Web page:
• Descended Creator: Via appearing in a Tragic Keepsake photo, he plays the role of the late husband/father of the mother-daughter protagonists of Secrets in the Building.
  • Lifetime Movie of the Week: He's become one of the most prolific directors of these in the last decade, and among the most successful, with Stalked By My Doctor and Deadly Mile High Club gaining cult followings.
  • Na´ve Everygirl: His favored protagonist type, who ends up getting victimized by a Yandere or a Manipulative Bastard (or both). She usually ends up needing to be rescued by a Mama Bear.
  • No Budget: His films are largely shot on location without any real "name" performers. Since he tends to focus on a genre (Thriller) that doesn't rely too much on special effects, Campbell can usually succeed in making his films look polished, but Special Effects Failure can happen sometimes (the overdone CGI explosion in Stalked By My Mother, the radio control model airplanes for the wide shots in Deadly Mile High Club).
  • Production Posse: Campbell works with Johnson Production Group on his Lifetime movies, and their producers Timothy O. Johnson and Robert Ballo. Campbell writes a lot of his own scripts, but has also worked multiple times with writers Christine Conradt and Barbara Kymlicka. A lot of actors and actresses pop up multiple times in his movies, like Amy Pietz, Cynthia Gibb, Josie Davis, Darlene Vogel, Lesli Kay, Barbara Niven, Damon K. Sperber, Crystal Allen, Anna Marie Dobbins, Diane Robin, Shelby Yardley, Juliana Destefano, Kelcie Stranahan (basically his Grace Kelly, having starred in three of his films) and of course Eric Roberts as Stalked By My Doctor's Albert Beck.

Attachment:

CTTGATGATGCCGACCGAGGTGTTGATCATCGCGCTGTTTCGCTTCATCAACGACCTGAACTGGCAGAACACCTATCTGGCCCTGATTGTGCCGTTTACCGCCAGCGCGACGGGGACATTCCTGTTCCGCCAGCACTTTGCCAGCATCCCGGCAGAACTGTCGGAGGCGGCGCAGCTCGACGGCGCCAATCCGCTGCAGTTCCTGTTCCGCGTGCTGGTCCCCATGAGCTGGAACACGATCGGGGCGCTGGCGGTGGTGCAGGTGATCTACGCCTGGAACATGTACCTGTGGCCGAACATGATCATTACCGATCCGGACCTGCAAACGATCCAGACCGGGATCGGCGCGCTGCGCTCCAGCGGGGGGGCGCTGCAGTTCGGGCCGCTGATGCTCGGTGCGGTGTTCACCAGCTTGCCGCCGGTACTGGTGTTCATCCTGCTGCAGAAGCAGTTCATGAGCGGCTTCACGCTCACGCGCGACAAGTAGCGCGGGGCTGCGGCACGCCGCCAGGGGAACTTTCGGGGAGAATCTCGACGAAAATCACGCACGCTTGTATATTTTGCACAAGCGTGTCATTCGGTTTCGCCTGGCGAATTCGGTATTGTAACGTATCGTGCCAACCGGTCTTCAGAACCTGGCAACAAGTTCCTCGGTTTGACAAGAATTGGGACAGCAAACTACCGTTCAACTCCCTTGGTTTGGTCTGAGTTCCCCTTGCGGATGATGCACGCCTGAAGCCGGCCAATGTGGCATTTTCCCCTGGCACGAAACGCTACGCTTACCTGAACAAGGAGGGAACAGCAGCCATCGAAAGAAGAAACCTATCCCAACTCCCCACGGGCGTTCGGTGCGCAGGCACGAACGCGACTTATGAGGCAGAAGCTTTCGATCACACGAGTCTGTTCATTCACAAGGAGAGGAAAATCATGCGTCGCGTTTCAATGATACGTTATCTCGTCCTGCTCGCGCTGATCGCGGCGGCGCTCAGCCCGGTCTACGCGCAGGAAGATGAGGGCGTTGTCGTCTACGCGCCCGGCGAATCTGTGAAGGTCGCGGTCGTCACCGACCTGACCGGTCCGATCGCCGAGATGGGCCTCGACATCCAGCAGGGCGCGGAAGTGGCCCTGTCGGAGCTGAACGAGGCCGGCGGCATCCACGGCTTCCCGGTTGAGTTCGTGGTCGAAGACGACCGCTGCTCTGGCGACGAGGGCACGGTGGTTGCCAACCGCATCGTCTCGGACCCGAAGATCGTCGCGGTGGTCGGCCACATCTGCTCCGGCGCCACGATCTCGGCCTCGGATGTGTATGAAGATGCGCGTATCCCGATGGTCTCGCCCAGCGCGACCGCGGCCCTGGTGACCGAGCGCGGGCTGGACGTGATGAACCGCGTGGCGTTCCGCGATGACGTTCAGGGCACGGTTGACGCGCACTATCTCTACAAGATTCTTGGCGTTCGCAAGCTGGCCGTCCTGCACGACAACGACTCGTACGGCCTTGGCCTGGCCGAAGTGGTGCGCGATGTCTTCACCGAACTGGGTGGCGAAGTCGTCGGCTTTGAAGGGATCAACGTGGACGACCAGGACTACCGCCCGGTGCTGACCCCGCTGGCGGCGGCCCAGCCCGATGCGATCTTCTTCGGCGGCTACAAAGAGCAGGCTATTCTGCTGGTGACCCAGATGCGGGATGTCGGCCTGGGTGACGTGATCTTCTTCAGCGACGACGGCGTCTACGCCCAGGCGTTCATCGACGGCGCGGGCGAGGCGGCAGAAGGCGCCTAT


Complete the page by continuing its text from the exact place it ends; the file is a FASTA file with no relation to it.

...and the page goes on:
• Psychological Thriller: His favored genre, often with extremely convoluted plots.
  • Self-Plagiarism: Some blatant examples in his filmography. Bad Sister is basically Dirty Teacher set in Catholic school, while Driven to Kill (aka Wheels of Beauty) is nearly a Shot for Shot Remake of Deadly Mile High Club, simply performing a Gender Flip on the two main characters and changing the vehicles from planes to race cars.
  • Shout-Out: Campbell clearly loves the work of Alfred Hitchcock, and will usually stick a Hitchcock homage somewhere in his movies. Sometimes it's obvious, like Stalked By My Neighbor basically being a Teen Drama version of Rear Window, the finale of Deadly Mile High Club being based on the crop duster scene of North By Northwest, or murder in the shower in Bad Sister. Other times, he picks less-famous Hitchcock films, like borrowing the "car with sabotaged brakes careens down a steep, winding mountain road" scene from Family Plot for Pom Poms and Payback. There's also Diane Baker (Lil Mainwaring in Marnie) appearing in The Surrogate.
  • Shown Their Work: A lot of his movies have plot points based on arcane facts. Bad Sister and Stalked By My Doctor: The Return both have villains whose real identities are exposed in part because they're unaware of certain details about cities where they claim to have lived before (Missoula, Montana and Salt Lake City, Utah respectively). Double Mommy is about a teen girl who becomes pregnant with twins fathered by two different boys, a very rare but completely genuine phenomenon called "heteropaternal superfecundation".
  • Yandere: Several of his movies revolve around a stalker with a Mask of Sanity who goes to incredible lengths to get into his or her intended target's pants, as well as to eliminate any potential romantic rivals.